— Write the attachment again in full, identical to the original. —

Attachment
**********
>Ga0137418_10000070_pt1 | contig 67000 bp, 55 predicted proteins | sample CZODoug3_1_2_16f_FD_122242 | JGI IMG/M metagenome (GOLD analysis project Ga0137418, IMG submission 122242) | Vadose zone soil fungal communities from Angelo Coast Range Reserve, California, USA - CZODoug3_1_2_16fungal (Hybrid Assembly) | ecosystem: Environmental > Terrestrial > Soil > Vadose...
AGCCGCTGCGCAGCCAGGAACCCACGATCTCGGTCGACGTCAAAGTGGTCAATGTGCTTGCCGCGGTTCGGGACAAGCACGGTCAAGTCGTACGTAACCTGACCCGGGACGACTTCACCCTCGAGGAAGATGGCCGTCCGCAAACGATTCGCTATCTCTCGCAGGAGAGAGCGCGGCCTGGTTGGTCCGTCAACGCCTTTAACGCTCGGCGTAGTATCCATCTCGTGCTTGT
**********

>Ga0137418_10000070_pt1 | contig 67000 bp, 55 predicted proteins | sample CZODoug3_1_2_16f_FD_122242 | JGI IMG/M metagenome (GOLD analysis project Ga0137418, IMG submission 122242) | Vadose zone soil fungal communities from Angelo Coast Range Reserve, California, USA - CZODoug3_1_2_16fungal (Hybrid Assembly) | ecosystem: Environmental > Terrestrial > Soil > Vadose...
AGCCGCTGCGCAGCCAGGAACCCACGATCTCGGTCGACGTCAAAGTGGTCAATGTGCTTGCCGCGGTTCGGGACAAGCACGGTCAAGTCGTACGTAACCTGACCCGGGACGACTTCACCCTCGAGGAAGATGGCCGTCCGCAAACGATTCGCTATCTCTCGCAGGAGAGAGCGCGGCCTGGTTGGTCCGTCAACGCCTTTAACGCTCGGCGTAGTATCCATCTCGTGCTTGT